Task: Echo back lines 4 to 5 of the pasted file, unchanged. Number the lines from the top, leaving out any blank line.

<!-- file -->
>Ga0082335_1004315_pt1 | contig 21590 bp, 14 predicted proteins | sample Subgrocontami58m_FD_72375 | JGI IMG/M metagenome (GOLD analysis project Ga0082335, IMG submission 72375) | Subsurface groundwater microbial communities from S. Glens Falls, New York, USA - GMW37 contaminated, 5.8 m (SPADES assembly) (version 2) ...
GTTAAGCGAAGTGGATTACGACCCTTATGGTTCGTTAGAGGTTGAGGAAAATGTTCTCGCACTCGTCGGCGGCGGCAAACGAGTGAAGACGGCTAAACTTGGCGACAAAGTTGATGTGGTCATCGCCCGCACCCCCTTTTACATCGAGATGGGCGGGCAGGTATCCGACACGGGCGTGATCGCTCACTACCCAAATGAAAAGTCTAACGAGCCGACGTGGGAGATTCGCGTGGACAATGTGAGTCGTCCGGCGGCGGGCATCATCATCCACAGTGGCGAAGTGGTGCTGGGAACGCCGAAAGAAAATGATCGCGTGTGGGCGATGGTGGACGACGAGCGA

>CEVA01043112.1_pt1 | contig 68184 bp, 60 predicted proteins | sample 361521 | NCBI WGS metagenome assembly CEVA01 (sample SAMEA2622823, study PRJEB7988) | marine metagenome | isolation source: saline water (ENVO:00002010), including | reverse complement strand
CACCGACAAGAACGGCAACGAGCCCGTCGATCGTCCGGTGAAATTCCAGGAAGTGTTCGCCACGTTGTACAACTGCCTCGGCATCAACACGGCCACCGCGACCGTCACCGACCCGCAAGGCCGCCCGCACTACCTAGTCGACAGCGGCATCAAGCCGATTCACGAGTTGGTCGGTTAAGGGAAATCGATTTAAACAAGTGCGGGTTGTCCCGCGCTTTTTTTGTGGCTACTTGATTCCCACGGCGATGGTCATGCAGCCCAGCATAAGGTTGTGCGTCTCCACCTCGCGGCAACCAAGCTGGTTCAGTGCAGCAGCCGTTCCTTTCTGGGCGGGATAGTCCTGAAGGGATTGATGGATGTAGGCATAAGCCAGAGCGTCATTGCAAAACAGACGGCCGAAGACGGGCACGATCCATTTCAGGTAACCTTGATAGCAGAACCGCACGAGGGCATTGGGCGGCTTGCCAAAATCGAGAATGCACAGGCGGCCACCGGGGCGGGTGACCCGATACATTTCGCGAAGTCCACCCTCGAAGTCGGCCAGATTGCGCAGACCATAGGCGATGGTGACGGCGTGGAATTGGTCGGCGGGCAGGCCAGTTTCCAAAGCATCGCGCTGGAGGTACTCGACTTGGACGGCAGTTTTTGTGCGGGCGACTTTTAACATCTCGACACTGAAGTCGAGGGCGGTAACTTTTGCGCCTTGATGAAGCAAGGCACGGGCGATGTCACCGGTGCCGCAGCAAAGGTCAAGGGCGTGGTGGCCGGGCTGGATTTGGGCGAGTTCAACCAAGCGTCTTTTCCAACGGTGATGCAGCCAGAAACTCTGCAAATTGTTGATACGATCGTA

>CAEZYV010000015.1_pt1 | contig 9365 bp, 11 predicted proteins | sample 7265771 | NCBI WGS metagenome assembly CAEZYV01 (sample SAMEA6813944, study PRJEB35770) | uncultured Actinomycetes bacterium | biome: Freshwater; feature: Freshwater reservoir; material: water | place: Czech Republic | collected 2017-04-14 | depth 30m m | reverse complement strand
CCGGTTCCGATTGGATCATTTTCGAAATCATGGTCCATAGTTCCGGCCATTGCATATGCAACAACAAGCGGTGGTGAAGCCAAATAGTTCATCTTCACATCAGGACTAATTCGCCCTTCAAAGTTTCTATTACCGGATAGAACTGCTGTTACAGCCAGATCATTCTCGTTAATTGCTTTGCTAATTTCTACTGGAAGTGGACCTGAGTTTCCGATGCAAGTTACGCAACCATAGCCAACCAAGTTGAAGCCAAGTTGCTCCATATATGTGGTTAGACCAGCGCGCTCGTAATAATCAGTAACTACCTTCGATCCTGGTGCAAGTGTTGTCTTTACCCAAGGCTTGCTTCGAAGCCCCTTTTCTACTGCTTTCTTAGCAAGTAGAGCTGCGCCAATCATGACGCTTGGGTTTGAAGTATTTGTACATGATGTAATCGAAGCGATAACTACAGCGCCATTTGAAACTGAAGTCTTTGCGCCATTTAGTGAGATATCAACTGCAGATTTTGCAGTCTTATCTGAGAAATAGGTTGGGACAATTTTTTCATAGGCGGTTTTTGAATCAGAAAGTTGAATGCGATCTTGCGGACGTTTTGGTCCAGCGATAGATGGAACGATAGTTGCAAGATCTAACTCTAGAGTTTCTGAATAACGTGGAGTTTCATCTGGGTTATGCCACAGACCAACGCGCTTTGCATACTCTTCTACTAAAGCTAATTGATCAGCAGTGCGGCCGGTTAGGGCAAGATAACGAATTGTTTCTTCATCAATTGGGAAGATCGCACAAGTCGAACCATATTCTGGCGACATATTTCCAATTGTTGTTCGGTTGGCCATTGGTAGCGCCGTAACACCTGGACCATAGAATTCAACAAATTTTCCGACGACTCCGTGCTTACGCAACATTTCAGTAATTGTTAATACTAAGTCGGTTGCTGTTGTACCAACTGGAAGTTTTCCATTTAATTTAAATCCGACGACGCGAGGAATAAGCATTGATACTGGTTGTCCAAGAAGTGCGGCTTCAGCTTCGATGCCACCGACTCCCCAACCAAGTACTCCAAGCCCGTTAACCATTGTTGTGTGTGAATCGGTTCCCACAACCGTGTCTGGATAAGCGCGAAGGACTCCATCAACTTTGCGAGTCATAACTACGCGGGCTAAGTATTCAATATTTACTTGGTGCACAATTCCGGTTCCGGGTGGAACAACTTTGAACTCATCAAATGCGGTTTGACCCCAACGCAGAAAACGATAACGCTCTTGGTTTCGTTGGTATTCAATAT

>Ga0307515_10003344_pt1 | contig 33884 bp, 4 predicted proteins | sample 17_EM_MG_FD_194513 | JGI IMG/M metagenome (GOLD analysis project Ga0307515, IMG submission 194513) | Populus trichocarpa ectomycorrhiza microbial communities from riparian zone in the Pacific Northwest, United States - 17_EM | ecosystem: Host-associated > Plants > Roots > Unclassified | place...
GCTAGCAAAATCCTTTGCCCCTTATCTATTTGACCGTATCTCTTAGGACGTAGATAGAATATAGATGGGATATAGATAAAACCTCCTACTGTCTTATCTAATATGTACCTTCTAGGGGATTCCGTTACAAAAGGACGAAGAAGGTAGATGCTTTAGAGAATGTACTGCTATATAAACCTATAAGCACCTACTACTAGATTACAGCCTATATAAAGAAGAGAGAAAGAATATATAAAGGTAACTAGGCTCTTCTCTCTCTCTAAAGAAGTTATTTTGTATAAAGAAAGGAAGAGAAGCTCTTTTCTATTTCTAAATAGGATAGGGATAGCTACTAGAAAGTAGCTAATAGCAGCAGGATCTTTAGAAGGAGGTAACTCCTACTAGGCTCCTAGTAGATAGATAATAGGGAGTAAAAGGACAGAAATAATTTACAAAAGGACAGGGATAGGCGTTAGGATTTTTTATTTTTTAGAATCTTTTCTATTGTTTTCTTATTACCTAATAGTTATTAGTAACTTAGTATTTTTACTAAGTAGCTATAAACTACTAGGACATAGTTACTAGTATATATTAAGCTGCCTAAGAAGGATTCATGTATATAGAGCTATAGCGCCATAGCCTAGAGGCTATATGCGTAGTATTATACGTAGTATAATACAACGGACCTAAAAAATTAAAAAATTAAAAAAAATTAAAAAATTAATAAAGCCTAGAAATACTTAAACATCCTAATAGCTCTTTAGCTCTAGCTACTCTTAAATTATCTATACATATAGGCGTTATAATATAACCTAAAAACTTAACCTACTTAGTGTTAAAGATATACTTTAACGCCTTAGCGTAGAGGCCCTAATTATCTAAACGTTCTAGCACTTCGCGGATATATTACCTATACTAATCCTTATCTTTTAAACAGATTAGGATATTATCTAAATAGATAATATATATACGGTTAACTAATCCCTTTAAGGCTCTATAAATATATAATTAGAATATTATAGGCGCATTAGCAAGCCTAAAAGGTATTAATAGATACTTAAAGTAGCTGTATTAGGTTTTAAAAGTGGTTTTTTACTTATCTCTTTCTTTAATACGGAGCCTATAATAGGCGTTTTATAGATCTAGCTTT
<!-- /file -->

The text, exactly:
CACCGACAAGAACGGCAACGAGCCCGTCGATCGTCCGGTGAAATTCCAGGAAGTGTTCGCCACGTTGTACAACTGCCTCGGCATCAACACGGCCACCGCGACCGTCACCGACCCGCAAGGCCGCCCGCACTACCTAGTCGACAGCGGCATCAAGCCGATTCACGAGTTGGTCGGTTAAGGGAAATCGATTTAAACAAGTGCGGGTTGTCCCGCGCTTTTTTTGTGGCTACTTGATTCCCACGGCGATGGTCATGCAGCCCAGCATAAGGTTGTGCGTCTCCACCTCGCGGCAACCAAGCTGGTTCAGTGCAGCAGCCGTTCCTTTCTGGGCGGGATAGTCCTGAAGGGATTGATGGATGTAGGCATAAGCCAGAGCGTCATTGCAAAACAGACGGCCGAAGACGGGCACGATCCATTTCAGGTAACCTTGATAGCAGAACCGCACGAGGGCATTGGGCGGCTTGCCAAAATCGAGAATGCACAGGCGGCCACCGGGGCGGGTGACCCGATACATTTCGCGAAGTCCACCCTCGAAGTCGGCCAGATTGCGCAGACCATAGGCGATGGTGACGGCGTGGAATTGGTCGGCGGGCAGGCCAGTTTCCAAAGCATCGCGCTGGAGGTACTCGACTTGGACGGCAGTTTTTGTGCGGGCGACTTTTAACATCTCGACACTGAAGTCGAGGGCGGTAACTTTTGCGCCTTGATGAAGCAAGGCACGGGCGATGTCACCGGTGCCGCAGCAAAGGTCAAGGGCGTGGTGGCCGGGCTGGATTTGGGCGAGTTCAACCAAGCGTCTTTTCCAACGGTGATGCAGCCAGAAACTCTGCAAATTGTTGATACGATCGTA

>CAEZYV010000015.1_pt1 | contig 9365 bp, 11 predicted proteins | sample 7265771 | NCBI WGS metagenome assembly CAEZYV01 (sample SAMEA6813944, study PRJEB35770) | uncultured Actinomycetes bacterium | biome: Freshwater; feature: Freshwater reservoir; material: water | place: Czech Republic | collected 2017-04-14 | depth 30m m | reverse complement strand